As businesses face temporary closure due to the coronavirus (COVID-19), some are laying off employees due to the decrease in revenue. Some of these layoffs may be temporary, but others will be permanent based on how quickly businesses recover after re-opening. Employers should be aware that if 20% or more of their workforce is laid off, the retirement plan may experience a partial termination and affected participants (those laid off) must be made 100% vested in their employer contribution accounts.
The IRS provides guidance on partial terminations in Revenue Ruling 2007-43. Determining whether a partial termination has occurred is based on facts and circumstances. There is a presumption of a partial termination where the turnover rate is at least 20%. However, Revenue Ruling 2007-43 does not address temporary layoffs. In light of state governments requiring non-essential businesses to temporarily shut down, if employees are rehired after 2 – 8 weeks, it is unclear whether a partial termination has really occurred under a Revenue Ruling 2007-43 facts and circumstance analysis (including an analysis of the extent to which affected employees have had a “severance from employment”).
When employees are laid off, they may usually take a distribution from their retirement accounts. For those participants who are not already 100% vested, their non-vested account balances are forfeited when they take distributions. Eventually, employers will need to determine whether a partial termination has occurred. If the answer is yes, they will need to instruct their retirement provider to 100% vest the account balances of the laid off employees.
Usually, the determination of a partial termination is made on a plan year basis, but a partial termination could overlap more than one plan year, depending upon the circumstances. For COVID-19, an employer will generally need to account for all affected participants laid off due to COVID-19 during the current plan year to make this determination. If an employer waits to make the determination until the end of the plan year and it is determined that a partial termination has occurred, the employer will need to reinstate the forfeitures of affected participants who were not fully vested when they took a distribution of their accounts earlier in the plan year. If the forfeitures were previously used to reduce plan administrative expenses or employer contributions, employers will need to deposit their own employer funds into the retirement plan in order to reinstate the forfeitures. However, an employer could choose to delay using the forfeitures to reduce plan administrative expenses or employer contributions until the determination of whether a partial termination has occurred is made, and use those forfeitures to reinstate participants if a partial termination has occurred.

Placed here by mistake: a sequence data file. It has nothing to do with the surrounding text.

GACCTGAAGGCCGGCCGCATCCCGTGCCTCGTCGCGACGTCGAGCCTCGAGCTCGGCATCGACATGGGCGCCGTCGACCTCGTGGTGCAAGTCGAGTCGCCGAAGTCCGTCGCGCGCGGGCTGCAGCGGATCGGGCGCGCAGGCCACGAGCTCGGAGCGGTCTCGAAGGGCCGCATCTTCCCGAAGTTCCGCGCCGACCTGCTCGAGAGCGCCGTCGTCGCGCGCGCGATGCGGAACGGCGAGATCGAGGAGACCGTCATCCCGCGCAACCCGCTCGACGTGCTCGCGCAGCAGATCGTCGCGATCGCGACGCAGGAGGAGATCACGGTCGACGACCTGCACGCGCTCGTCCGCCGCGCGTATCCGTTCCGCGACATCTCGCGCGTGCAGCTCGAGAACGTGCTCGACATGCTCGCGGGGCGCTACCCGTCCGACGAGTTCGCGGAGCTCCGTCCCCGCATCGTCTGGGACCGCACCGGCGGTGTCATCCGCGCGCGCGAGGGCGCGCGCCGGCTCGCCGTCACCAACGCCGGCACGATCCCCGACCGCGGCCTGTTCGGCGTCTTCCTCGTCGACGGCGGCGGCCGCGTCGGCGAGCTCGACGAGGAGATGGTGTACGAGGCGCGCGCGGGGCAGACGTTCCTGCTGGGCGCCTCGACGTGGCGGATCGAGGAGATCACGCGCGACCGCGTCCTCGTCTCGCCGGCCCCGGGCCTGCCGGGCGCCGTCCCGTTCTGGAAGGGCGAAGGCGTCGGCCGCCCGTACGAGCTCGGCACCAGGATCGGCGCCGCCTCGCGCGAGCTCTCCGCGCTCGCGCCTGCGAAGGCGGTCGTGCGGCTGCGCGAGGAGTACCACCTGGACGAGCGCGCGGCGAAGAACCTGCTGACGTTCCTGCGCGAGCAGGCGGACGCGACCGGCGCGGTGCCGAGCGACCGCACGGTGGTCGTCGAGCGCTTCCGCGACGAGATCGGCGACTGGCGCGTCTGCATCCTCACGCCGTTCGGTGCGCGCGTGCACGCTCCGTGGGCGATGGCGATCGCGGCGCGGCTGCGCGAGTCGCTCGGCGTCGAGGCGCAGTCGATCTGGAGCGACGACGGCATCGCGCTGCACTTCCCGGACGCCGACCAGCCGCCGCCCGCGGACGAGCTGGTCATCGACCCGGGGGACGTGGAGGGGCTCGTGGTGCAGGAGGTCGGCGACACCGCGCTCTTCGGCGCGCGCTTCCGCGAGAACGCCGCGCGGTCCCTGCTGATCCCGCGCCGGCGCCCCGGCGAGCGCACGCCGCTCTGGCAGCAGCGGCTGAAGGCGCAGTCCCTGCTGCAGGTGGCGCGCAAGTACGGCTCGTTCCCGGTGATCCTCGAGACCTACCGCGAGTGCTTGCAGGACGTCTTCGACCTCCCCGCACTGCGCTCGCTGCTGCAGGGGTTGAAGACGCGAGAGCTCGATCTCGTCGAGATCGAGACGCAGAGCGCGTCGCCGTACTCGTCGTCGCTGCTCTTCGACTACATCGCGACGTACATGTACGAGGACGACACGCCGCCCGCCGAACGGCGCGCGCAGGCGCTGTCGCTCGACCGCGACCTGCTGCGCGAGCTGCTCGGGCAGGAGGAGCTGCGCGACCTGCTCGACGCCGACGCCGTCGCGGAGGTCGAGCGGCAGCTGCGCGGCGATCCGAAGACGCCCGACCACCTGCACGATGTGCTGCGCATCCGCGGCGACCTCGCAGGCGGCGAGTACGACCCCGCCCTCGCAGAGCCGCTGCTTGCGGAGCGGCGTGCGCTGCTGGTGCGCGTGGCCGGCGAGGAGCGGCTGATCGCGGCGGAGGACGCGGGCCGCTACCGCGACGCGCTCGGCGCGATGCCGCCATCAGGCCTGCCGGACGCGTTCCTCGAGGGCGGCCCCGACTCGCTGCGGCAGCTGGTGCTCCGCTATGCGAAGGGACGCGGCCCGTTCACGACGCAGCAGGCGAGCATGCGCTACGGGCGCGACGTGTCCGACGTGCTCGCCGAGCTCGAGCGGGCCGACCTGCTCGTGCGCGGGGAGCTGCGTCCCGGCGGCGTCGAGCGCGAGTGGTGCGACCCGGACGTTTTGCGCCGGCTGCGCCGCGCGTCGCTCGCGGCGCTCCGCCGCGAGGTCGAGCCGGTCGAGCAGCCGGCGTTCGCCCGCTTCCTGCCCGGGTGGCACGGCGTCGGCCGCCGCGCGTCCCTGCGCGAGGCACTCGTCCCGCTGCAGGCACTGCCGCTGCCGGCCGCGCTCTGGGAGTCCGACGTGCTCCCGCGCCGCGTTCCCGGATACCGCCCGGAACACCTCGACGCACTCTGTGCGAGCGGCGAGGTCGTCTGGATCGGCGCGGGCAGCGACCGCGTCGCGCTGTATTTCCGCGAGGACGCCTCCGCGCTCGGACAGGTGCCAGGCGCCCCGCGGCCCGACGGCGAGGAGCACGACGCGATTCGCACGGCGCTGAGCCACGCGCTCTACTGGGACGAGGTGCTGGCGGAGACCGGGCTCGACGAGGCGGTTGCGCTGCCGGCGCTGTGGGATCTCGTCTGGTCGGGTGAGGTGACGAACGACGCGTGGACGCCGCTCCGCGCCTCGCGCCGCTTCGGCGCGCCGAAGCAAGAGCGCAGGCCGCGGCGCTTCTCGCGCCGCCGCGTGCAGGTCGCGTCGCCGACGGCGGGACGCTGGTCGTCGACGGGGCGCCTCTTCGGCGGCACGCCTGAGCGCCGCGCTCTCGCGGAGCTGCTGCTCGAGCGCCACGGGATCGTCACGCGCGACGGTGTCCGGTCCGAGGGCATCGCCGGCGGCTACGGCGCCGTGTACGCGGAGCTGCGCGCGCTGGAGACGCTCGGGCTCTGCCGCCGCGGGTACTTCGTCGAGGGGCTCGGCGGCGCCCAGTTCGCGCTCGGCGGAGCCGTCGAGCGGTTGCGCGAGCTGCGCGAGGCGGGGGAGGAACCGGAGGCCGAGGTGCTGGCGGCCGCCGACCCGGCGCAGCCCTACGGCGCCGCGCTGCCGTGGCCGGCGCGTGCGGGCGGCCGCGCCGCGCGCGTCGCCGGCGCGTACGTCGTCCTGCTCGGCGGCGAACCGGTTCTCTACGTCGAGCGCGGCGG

TRI-AD is not sure if there will be guidance on this matter from the IRS or legislation passed for partial termination relief for COVID-19 related layoffs. Employers should seek guidance from their ERISA attorneys on this matter as soon as they expect layoffs of 20% or more of their workforce and instruct their retirement providers whether affected participants should be fully vested.
If you have any questions, please contact your Client Service Manager.
TRI-AD and our Associates’ suggestions or recommendations shall not constitute legal advice. No content on our website can be construed as tax or legal advice and TRI-AD may not be considered your legal counsel or tax advisor. Clients are encouraged to consult with their tax advisor and/or attorney to determine their legal rights, responsibilities, and liabilities. This includes the interpretation of any statute or regulation, federal, state or local; and/or its application to the clients’ business activities.